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Family structure, roles shifting.

In many two-parent families today, the traditional roles and responsibilities of mothers and fathers have changed. Mothers contribute a larger share of earned income and fathers assume a larger share of day-to-day parenting responsibilities. In single-parent families, one parent, usually a mother, has to shoulder both economic and parenting responsibilities, and children often lack material support and personal involvement from the other parent.

Most American children are still cared for by their parents. When mothers go to work, fathers are often the principal caregiver. In a very small proportion of families, fathers remain at home full-time and take over the role of homemaker. In others, parents juggle their work schedules so that one or the other is always available to care for children.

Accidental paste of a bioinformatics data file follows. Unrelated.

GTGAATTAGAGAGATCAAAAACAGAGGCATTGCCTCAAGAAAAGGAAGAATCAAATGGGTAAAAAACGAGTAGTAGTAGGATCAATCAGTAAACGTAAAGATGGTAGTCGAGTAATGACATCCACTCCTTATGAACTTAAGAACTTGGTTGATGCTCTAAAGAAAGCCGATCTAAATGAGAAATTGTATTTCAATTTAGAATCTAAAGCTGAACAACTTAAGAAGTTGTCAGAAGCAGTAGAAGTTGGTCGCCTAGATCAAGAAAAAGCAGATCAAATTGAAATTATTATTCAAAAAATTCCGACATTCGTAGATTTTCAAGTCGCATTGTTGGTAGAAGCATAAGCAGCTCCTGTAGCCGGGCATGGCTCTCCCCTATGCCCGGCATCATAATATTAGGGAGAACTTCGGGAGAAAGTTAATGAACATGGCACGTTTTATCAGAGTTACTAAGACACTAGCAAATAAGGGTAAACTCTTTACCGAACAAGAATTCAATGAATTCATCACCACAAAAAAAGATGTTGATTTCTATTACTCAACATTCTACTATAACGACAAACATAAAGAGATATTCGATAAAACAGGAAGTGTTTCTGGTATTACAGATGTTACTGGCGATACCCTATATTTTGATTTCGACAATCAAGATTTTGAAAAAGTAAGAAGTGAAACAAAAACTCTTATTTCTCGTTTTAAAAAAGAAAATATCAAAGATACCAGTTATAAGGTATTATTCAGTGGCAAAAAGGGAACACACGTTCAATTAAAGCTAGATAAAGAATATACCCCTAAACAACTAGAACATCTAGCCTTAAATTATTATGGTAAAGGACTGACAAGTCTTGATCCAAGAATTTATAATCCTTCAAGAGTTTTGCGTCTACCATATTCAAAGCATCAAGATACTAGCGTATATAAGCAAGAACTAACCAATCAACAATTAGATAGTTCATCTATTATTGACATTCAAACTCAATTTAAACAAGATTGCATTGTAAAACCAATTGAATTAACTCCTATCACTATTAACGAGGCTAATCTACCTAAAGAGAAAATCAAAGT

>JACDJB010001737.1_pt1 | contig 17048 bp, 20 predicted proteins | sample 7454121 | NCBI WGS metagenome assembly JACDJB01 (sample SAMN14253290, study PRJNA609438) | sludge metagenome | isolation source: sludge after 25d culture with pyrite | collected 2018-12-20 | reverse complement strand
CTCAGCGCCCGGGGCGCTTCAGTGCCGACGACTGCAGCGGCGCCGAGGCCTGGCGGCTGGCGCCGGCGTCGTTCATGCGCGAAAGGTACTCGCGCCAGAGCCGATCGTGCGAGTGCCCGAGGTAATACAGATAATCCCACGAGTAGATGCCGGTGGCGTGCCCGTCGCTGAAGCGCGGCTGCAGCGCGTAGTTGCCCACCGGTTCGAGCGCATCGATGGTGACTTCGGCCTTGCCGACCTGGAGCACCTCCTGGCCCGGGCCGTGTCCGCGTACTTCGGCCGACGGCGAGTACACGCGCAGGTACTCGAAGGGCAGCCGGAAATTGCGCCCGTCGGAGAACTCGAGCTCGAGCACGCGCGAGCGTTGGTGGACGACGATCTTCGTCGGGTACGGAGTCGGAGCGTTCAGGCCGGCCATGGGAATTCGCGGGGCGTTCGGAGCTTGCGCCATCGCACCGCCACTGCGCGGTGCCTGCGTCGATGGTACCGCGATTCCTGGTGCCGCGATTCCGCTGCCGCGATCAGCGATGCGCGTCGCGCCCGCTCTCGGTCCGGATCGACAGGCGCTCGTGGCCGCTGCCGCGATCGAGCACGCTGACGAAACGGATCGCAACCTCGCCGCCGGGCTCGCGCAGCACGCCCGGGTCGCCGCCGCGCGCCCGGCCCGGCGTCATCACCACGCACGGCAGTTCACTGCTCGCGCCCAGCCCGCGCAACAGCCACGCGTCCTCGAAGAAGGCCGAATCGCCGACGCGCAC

For a rapidly growing number of American children, however, care by adults outside their immediate family is becoming an increasingly common aspect of everyday life. Nearly 20 million children, about 70 percent of those with employed mothers, are cared for by an adult other than a parent, grandparent, or sibling.

Regardless of family structure or income, the traditional routines of family life are increasingly being challenged by the demands of work, children's extra-curricular activities and the lure of interests and opportunities outside the family.

To maintain strong, close relationships and to feel a sense of satisfaction with their families, parents and children need time together. Yet many parents and children, including those in two-parent families, find themselves spending less time together than either needs or would like.

As the number of families with only one parent grows, and as pressures mount on parents to work long hours to make ends meet, it will become even more difficult for some parents and children to spend time together.
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Title Annotation:part 2
Publication:Nation's Cities Weekly
Date:Feb 17, 1992
Previous Article:Changing times test families' strength.
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